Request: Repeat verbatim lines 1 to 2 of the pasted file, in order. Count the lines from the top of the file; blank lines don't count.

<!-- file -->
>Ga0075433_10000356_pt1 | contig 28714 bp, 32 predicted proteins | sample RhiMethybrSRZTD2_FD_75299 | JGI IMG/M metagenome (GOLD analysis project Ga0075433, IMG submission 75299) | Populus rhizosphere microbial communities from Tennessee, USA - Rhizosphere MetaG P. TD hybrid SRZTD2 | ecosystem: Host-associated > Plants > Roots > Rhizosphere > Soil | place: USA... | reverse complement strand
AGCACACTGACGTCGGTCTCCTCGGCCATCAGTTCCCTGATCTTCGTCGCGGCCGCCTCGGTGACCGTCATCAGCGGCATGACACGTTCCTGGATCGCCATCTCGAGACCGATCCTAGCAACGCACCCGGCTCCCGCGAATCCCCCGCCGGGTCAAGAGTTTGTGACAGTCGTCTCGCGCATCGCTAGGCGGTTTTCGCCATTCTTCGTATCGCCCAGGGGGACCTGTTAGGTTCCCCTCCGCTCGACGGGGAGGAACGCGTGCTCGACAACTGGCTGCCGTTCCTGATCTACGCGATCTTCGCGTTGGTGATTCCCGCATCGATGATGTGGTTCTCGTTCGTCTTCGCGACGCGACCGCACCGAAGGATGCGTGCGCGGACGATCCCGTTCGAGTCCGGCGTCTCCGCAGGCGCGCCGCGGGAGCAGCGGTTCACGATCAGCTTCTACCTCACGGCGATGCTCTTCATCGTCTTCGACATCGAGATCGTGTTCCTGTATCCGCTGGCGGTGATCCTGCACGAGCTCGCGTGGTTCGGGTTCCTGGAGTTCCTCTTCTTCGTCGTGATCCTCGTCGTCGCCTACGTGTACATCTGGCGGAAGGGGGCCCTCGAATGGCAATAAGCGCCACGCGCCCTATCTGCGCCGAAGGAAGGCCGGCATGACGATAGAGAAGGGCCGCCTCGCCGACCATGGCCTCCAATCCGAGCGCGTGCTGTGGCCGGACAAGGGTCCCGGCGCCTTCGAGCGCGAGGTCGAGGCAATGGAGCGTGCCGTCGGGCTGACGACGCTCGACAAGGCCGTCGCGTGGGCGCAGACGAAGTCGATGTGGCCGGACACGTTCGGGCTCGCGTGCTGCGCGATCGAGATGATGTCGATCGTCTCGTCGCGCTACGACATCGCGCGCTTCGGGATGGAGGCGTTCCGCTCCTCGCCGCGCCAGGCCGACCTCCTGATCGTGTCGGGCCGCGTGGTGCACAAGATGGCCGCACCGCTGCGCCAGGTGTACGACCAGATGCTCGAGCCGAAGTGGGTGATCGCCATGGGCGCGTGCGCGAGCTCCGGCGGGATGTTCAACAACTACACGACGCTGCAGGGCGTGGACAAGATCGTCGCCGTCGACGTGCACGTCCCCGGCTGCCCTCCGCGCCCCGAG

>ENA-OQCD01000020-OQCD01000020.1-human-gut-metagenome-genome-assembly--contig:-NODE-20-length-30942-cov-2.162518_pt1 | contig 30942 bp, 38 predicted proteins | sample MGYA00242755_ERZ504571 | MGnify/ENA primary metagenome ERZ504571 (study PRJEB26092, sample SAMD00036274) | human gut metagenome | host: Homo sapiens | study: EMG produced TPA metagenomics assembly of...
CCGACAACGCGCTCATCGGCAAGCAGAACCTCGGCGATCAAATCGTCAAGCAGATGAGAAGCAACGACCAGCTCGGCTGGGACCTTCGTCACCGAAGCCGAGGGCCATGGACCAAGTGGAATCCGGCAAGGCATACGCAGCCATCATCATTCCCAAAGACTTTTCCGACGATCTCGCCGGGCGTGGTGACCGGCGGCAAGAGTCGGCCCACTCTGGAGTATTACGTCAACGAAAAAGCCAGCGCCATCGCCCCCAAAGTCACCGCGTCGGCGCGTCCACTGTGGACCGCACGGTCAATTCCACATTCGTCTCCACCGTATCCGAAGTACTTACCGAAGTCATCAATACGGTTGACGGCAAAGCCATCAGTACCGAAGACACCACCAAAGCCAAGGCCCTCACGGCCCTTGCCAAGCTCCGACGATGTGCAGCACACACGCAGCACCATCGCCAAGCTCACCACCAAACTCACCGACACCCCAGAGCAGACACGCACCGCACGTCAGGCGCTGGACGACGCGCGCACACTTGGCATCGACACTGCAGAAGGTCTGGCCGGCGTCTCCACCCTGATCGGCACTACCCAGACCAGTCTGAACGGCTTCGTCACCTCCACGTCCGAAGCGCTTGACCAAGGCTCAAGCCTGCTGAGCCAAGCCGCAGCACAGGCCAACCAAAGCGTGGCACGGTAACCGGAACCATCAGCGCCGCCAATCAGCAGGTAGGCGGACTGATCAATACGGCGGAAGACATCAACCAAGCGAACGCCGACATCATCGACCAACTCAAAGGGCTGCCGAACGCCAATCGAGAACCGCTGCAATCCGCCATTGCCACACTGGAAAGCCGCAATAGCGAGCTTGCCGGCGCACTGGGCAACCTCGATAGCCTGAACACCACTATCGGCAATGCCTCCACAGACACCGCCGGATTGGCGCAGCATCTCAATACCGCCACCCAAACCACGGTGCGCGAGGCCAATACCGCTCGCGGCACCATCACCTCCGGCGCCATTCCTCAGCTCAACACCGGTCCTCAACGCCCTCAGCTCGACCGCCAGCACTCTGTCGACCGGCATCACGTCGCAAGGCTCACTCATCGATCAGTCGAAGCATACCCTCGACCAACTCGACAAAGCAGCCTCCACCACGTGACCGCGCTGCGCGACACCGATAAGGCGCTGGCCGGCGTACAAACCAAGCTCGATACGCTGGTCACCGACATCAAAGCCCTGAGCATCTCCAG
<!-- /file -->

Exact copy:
>Ga0075433_10000356_pt1 | contig 28714 bp, 32 predicted proteins | sample RhiMethybrSRZTD2_FD_75299 | JGI IMG/M metagenome (GOLD analysis project Ga0075433, IMG submission 75299) | Populus rhizosphere microbial communities from Tennessee, USA - Rhizosphere MetaG P. TD hybrid SRZTD2 | ecosystem: Host-associated > Plants > Roots > Rhizosphere > Soil | place: USA... | reverse complement strand
AGCACACTGACGTCGGTCTCCTCGGCCATCAGTTCCCTGATCTTCGTCGCGGCCGCCTCGGTGACCGTCATCAGCGGCATGACACGTTCCTGGATCGCCATCTCGAGACCGATCCTAGCAACGCACCCGGCTCCCGCGAATCCCCCGCCGGGTCAAGAGTTTGTGACAGTCGTCTCGCGCATCGCTAGGCGGTTTTCGCCATTCTTCGTATCGCCCAGGGGGACCTGTTAGGTTCCCCTCCGCTCGACGGGGAGGAACGCGTGCTCGACAACTGGCTGCCGTTCCTGATCTACGCGATCTTCGCGTTGGTGATTCCCGCATCGATGATGTGGTTCTCGTTCGTCTTCGCGACGCGACCGCACCGAAGGATGCGTGCGCGGACGATCCCGTTCGAGTCCGGCGTCTCCGCAGGCGCGCCGCGGGAGCAGCGGTTCACGATCAGCTTCTACCTCACGGCGATGCTCTTCATCGTCTTCGACATCGAGATCGTGTTCCTGTATCCGCTGGCGGTGATCCTGCACGAGCTCGCGTGGTTCGGGTTCCTGGAGTTCCTCTTCTTCGTCGTGATCCTCGTCGTCGCCTACGTGTACATCTGGCGGAAGGGGGCCCTCGAATGGCAATAAGCGCCACGCGCCCTATCTGCGCCGAAGGAAGGCCGGCATGACGATAGAGAAGGGCCGCCTCGCCGACCATGGCCTCCAATCCGAGCGCGTGCTGTGGCCGGACAAGGGTCCCGGCGCCTTCGAGCGCGAGGTCGAGGCAATGGAGCGTGCCGTCGGGCTGACGACGCTCGACAAGGCCGTCGCGTGGGCGCAGACGAAGTCGATGTGGCCGGACACGTTCGGGCTCGCGTGCTGCGCGATCGAGATGATGTCGATCGTCTCGTCGCGCTACGACATCGCGCGCTTCGGGATGGAGGCGTTCCGCTCCTCGCCGCGCCAGGCCGACCTCCTGATCGTGTCGGGCCGCGTGGTGCACAAGATGGCCGCACCGCTGCGCCAGGTGTACGACCAGATGCTCGAGCCGAAGTGGGTGATCGCCATGGGCGCGTGCGCGAGCTCCGGCGGGATGTTCAACAACTACACGACGCTGCAGGGCGTGGACAAGATCGTCGCCGTCGACGTGCACGTCCCCGGCTGCCCTCCGCGCCCCGAG